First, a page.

Popcorn manufacturer Popcorn, Indiana has been tinkering with their Popinator Project, a machine that launches popcorn directly into your mouth on the verbal command "Pop."  It's not for sale.  Let's face it, this is a lawsuit waiting to happen.  Otherwise, the first moron who chokes to death on a stray corn kernel would posthumously own the company.  You can, however, see the prototype in action in this video.
We are constantly coming up with new flavors, new packaging, and new innovations for popcorn. However, the one thing that never changes about popcorn is the way we eat it. Well, what if there was a way to change the way people eat popcorn by making it more fun?

Gadgets: LittleBits: Opensource Electronic Modules

littleBits (spelled lower case L, upper case B, all one word) is an open source library of electronic modules that snap yogether for play and prototyping.

littleBits consists of tiny circuit-boards with simple, unique functions engineered to snap together with magnets. No soldering, no wiring, no programming, just snap and play. Each bit has a simple, unique function (light, sound, sensors, buttons, thresholds, pulse, motors, etc), and modules snap to make larger circuits. Just as LEGOs™ allow you to create complex structures with very little engineering knowledge, littleBits are small, simple, intuitive, blocks that make creating with sophisticated electronics a matter of snapping small magnets together.

Monday, September 17, 2012

Architecture: City in the Sky

Architect Santiago Calatrava built the Portugese “Oriente Station” in the city of Lisbon. Built from 1993 to 1998, the train station was a preparatory part of the ’98 World Expo. But the station is not only that of a train, but passengers are able to connect to the underground system, taxis, airport and various trains.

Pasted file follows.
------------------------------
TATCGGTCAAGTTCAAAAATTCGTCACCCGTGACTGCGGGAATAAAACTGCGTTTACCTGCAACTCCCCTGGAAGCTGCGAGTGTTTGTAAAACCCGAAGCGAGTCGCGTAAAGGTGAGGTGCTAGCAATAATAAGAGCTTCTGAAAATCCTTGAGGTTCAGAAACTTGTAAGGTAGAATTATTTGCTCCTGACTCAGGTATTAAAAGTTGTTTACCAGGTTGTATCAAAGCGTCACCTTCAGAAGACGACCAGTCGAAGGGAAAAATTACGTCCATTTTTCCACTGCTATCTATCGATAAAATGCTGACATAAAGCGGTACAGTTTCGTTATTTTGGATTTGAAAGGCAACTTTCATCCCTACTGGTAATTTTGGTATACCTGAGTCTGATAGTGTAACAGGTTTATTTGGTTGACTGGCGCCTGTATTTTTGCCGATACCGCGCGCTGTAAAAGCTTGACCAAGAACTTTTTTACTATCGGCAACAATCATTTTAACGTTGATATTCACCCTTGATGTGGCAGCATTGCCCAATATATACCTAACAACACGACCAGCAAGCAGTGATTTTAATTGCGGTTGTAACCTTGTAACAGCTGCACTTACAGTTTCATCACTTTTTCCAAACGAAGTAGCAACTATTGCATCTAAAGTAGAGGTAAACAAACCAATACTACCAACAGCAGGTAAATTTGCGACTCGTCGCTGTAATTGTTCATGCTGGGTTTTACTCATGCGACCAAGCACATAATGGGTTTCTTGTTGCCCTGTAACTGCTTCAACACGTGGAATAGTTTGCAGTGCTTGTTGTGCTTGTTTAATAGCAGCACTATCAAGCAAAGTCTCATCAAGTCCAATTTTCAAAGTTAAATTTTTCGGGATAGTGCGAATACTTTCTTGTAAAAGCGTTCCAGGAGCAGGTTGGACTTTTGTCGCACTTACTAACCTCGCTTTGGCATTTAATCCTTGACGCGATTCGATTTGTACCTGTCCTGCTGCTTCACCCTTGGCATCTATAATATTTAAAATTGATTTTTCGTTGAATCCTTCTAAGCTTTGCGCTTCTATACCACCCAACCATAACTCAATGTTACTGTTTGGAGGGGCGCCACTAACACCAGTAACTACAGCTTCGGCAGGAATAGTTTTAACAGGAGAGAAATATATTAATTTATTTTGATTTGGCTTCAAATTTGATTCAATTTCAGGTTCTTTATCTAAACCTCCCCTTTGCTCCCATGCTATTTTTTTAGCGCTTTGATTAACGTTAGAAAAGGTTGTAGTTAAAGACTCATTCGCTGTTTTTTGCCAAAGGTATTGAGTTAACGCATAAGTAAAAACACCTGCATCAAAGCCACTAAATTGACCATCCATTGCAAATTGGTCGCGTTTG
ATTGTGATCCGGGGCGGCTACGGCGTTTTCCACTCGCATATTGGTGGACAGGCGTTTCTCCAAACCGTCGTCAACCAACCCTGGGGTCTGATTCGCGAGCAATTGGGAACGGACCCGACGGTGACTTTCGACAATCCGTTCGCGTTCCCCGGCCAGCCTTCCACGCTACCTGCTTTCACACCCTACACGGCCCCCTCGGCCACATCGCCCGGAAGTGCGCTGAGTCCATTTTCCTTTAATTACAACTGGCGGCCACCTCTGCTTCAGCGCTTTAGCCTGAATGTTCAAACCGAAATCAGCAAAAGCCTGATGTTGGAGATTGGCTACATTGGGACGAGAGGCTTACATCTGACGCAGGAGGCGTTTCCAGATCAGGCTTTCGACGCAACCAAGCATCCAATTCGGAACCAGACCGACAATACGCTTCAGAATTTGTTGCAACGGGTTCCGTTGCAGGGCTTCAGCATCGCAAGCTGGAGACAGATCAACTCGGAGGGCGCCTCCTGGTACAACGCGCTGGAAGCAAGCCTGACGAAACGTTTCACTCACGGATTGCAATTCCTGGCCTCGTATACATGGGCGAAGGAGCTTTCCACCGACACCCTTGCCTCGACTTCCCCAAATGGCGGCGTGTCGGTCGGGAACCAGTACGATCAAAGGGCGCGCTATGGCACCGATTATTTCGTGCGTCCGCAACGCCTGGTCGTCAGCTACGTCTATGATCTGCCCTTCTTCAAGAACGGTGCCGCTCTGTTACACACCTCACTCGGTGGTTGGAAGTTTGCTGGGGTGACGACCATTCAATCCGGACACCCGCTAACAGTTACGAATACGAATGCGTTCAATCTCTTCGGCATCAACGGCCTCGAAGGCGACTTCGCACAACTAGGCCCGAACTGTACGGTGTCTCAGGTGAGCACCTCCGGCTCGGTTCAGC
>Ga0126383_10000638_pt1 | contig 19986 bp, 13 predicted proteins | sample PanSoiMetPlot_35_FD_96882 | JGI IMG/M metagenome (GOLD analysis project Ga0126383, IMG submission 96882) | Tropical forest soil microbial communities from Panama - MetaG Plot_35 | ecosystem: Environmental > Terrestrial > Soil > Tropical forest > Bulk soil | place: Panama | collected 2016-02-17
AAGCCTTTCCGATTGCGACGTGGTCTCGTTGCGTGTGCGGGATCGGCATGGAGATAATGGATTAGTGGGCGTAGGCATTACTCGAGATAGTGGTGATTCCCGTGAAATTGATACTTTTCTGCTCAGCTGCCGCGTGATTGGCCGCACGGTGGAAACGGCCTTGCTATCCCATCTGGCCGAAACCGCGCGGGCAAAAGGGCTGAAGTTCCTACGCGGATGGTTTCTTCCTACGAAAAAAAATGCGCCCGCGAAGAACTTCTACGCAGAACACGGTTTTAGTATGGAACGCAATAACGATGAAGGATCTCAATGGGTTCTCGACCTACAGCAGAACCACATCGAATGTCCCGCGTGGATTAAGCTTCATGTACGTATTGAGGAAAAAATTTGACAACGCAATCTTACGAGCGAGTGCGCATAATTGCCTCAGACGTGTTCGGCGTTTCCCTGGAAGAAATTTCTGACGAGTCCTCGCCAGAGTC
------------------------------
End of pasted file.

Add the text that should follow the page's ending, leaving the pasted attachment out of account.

Wednesday, September 12, 2012

Tech: 3D-Printed Exoskeleton

3D-printed exoskeleton gives a little girl use of her arms:
Two-year-old Emma was born with a rare disease called arthrogryposis that makes it so she can’t raise her arms without assistance. Through the use of 3D printing, a Delaware hospital created a mobile plastic exoskeleton that now allows Emma to use her arms for many things.

3D printing ensures that a new exoskeleton can be created if Emma breaks or outgrows it. Emma is now on her second 3D-printed jacket and calls the device her “magic arms.”

The video was created by 3D printing business Stratasys, which recently merged with Objet in a $1.4 billion deal. A Stratasys 3D printer was used to create Emma’s jacket.
Source: nextbigfuture

Photo: Bugs Under Electron Microscopes

Creepy Bugs Under Electron Microscopes are scarier than anything seen in a Hollywood monster movie. A plea to all mad scientists: please stop working on that laser/genetic manipulation/radiation dose that might make these huge.





"Education is not the transmission of information or ideas. Education is the training needed to make use of information and ideas. As information breaks loose from bookstores and libraries and floods onto computers and mobile devices, that training becomes more important, not less. Educators are coaches, personal trainers in intellectual fitness. The value we add to the media extravaganza is like the value the trainer adds to the gym or the coach adds to the equipment. We provide individualized instruction in how to evaluate and make use of information and ideas, teaching people how to think for themselves. Just as coaching requires individual attention, education, at its core, requires one mind engaging with another, in real time: listening, understanding, correcting, modeling, suggesting, prodding, denying, affirming, and critiquing thoughts and their expression."
- "Don't Confuse Technology With College Teaching" by Pamela Hieronymi, August 13, 2012

Tuesday, September 11, 2012

Science: Researchers ‘Incepted’ Dreams in Rats